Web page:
Why do I like this book? Simply put, this book makes learning about science fun! And I dare you to try and read it aloud without singing. That’s right. I said SINGING! This book isn’t just a collection of science poems; each poem is written to the tune of a well-known poem or nursery rhyme. Picture me, sitting on one of those little chairs at the library, singing to a poem in this book titled TWINK. Yup, you guessed it, TWINK is a science poem written to the tune of Twinkle, Twinkle Little Star. Join me for the first line, won’t you?

Twinkle-less, twinkle-less spot of black, in the starry zodiac…

Jon Scieszka’s poems deliver fun facts about science with a heavy-hand of humor. Now, tie those poems together with Lane Smith’s AMAZING illustrations, and you’ve got a book you’ll want to own.

More Science Learning

If you LOVE all things science, hop over to the S.T.E.A.M Powered Poetry Vlog HERE where your host, and my good friend, Heidi Bee Roemer is ready to take you on a fun journey into the world of science through kid-friendly poetry videos!

Watch 10 easy science experiments you can share with kids HERE.

Cool-to-watch and do experiments with water HERE.

Learn more about Jon Scieszka HERE.

Learn more about Lane Smith HERE.

Until next Friday!

A Distant Vacation + A Famous Bookstore = Today’s Perfect Picture Book Friday

I was away last week on a much-needed vacation. I traveled to a city where architectural wonders rose around me as I ventured down narrow, cobblestone streets. Everywhere I turned, views left me breathless and reaching for my camera. Late one afternoon, I rode up an elevator with my family that carried us closer to the clouds and revealed an unforgettable 360-degree sight of this bustling city that never sleeps.  I toured museums, boasting treasures I had only seen in books but now stood before in awe. I tucked into tiny shops filled with tantalizing delights. I ate in restaurants that offered unbelievable, culinary masterpieces for the tummy and the eyes!

A famous store in this city made it high on my must-see list.

Misleadingly small on the outside, but filled with a labyrinth of book-filled rooms on the inside is how I would describe the Shakespeare and Company Bookstore in Paris. 

When I packed my suitcase for this trip, I brought as little as possible so as to leave as much room as possible for a few Parisian souvenirs. I imagined strolling along the Champs Elyse’es, saying, “Oooo-La-La!” each time I fell in love with a sweater, purse, or scarf. Maybe I’d bring home a small replica of the Eiffel Tower to sit beside me at my desk or a box of utterly-divine chocolates. Instead, I needed to borrow space in my husband’s suitcase for the stack of books I couldn’t resist.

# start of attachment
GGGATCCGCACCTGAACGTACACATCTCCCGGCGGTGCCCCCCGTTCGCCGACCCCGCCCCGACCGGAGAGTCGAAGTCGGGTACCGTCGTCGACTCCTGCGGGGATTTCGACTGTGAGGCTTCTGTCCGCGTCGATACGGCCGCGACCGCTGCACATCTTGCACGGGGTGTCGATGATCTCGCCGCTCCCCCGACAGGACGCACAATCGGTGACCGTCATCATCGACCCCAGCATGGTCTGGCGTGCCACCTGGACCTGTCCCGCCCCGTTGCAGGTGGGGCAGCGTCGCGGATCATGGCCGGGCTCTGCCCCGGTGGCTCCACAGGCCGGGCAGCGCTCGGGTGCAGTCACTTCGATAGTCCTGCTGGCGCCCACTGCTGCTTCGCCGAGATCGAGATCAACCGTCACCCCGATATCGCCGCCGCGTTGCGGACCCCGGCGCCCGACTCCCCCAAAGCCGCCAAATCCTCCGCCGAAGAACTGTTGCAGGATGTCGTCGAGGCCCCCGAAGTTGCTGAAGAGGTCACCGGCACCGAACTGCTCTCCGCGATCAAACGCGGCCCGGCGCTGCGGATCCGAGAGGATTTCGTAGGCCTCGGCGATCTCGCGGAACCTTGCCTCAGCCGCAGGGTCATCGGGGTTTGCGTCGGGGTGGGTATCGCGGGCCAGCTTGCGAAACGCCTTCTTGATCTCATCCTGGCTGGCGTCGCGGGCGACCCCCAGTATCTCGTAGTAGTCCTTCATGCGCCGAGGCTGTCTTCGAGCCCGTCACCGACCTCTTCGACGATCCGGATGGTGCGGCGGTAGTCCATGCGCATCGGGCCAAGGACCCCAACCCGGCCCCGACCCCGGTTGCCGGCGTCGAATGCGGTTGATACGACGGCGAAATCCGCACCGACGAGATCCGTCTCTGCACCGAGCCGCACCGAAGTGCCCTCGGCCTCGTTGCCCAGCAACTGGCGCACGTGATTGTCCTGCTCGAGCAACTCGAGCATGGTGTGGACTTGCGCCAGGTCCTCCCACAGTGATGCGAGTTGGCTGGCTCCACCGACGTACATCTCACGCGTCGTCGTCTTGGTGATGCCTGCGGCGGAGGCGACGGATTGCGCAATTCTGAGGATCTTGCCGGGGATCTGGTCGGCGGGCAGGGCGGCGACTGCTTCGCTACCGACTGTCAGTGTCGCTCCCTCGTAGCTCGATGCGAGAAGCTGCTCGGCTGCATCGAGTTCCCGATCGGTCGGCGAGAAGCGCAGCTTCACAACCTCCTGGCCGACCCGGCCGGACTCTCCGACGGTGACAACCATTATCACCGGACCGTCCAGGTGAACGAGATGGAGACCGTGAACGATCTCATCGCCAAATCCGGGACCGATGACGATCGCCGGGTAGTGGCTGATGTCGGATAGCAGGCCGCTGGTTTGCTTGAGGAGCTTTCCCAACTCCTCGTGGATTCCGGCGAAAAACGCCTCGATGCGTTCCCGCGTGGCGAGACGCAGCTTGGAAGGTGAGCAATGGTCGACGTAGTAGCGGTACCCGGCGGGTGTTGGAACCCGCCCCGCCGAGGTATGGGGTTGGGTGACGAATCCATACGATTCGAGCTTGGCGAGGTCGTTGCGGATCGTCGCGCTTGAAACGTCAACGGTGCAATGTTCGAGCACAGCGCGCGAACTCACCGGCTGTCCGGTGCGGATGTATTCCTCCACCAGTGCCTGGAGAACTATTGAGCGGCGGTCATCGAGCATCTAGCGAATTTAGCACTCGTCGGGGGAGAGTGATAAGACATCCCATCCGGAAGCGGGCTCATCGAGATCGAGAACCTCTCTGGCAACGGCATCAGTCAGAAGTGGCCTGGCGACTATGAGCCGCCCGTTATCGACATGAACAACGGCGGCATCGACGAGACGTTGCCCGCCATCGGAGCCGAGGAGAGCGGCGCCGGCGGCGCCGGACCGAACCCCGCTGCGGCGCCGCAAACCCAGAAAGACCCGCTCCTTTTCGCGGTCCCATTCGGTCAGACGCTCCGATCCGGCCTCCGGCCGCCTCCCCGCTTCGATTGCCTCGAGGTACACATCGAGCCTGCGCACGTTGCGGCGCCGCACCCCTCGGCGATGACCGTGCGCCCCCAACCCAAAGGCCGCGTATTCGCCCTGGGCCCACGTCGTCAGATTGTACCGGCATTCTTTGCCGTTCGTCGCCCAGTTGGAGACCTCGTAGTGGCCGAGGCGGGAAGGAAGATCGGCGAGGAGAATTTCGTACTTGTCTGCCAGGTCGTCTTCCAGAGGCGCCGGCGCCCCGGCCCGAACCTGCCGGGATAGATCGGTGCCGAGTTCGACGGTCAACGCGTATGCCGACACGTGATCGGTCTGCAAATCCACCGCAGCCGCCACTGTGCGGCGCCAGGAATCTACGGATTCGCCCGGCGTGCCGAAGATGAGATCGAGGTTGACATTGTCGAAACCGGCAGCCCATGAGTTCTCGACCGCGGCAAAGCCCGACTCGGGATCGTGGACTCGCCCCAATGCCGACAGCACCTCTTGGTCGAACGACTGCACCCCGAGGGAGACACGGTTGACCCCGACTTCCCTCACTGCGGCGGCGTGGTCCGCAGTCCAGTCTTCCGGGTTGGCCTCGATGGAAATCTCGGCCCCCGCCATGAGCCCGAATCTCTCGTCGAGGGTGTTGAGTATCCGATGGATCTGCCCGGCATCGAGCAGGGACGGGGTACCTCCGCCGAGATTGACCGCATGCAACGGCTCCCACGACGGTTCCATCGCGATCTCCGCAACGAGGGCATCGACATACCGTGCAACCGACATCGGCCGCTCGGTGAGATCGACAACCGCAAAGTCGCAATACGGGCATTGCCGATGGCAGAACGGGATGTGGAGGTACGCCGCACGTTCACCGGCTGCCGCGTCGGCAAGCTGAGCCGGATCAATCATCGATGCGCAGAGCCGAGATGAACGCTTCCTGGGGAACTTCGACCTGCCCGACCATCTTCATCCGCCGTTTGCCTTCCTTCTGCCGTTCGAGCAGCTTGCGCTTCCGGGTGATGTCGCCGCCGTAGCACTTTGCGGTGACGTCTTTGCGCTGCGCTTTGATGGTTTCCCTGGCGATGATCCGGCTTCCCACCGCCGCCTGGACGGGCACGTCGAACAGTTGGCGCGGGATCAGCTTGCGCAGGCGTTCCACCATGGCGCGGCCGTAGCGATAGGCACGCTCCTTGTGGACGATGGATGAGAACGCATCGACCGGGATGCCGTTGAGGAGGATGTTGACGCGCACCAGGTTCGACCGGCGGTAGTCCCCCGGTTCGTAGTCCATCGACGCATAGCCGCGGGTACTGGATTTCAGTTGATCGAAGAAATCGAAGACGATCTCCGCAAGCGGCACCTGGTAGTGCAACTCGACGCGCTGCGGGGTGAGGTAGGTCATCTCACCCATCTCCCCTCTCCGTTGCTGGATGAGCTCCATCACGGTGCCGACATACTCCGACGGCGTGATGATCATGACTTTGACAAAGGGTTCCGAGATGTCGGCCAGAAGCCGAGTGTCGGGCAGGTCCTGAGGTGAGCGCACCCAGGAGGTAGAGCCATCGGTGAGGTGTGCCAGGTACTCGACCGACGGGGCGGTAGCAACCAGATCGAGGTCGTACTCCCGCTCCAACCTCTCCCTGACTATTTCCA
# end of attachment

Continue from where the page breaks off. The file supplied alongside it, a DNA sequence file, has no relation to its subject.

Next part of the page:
The interesting detail about the book I’m sharing with you today is that I purchased it without knowing what the story was about. For the first time, I didn’t read the synopsis, and I didn’t read a single word on any page; instead, I became intrigued by the cover illustration, opened the book to the first page, and knew I wasn’t leaving the Shakespeare and Company Bookstore without this treasure.

Title – How the Stars Came to Be

Written and illustrated by – Poonam Mistry

Published by – Tate Publishing -2019

Suitable for ages – absolutely everyone – children and adults

Topics/Theme –  Folk tale, how the stars came to be, father and daughter story

Opening – In a time many years ago, there was only the light from the Sun and the Moon. There once lived a Fisherman’s daughter who loved to feel the light on her skin. During the day she would dance and play, weaving in and out of the Sun’s rays.

Amazon Review HERE –  Have you ever wondered how the stars came to be in the sky?

The Fisherman’s Daughter loved to dance in the sunlight and bathe in the glow of the moon. But when the moon disappeared for a few nights each month, she worried about her father and how he would find his way home from the sea in the deep darkness. When the sun finds her sobbing one night, he takes one of his rays and shatters it onto the ground, creating the stars and giving the girl the task of putting them into the dark night sky. This beautifully illustrated story gives us a new folk tale, and a new way to look up at the night sky.

Learn more about Poonam Mistry HERE.

Sit back and watch this youtube video, filled with illustrations by Poonam Mistry HERE.

If you have an extra moment,  I’ve included 16 photographs from my vacation.

PARIS 2019 PHOTO ALBUM

2500

The famed Shakespeare and Company Bookstore

2516

Notre Dame

2431

tree-lined lane near the Pont Alexandre III Bridge

2409

Irresistible pastries

2223

View from the Arc de Triomphe

2097

Inside the Louvre

2019

Streets at Montmartre

2524

A Parisian sight

1998

Windows at Saint-Vincent-de-Paul

1983

Sacre’ Coeur Basilica

(21)

A decadent chocolate dessert

(20)

Pont Alexandre III Bridge

(19)

Tuileries Garden

(18)

Rue du Petite Pont

(16)

Me at the Eiffel Tower

(15)

An amazing Cappuccino

Au revoir until next Friday!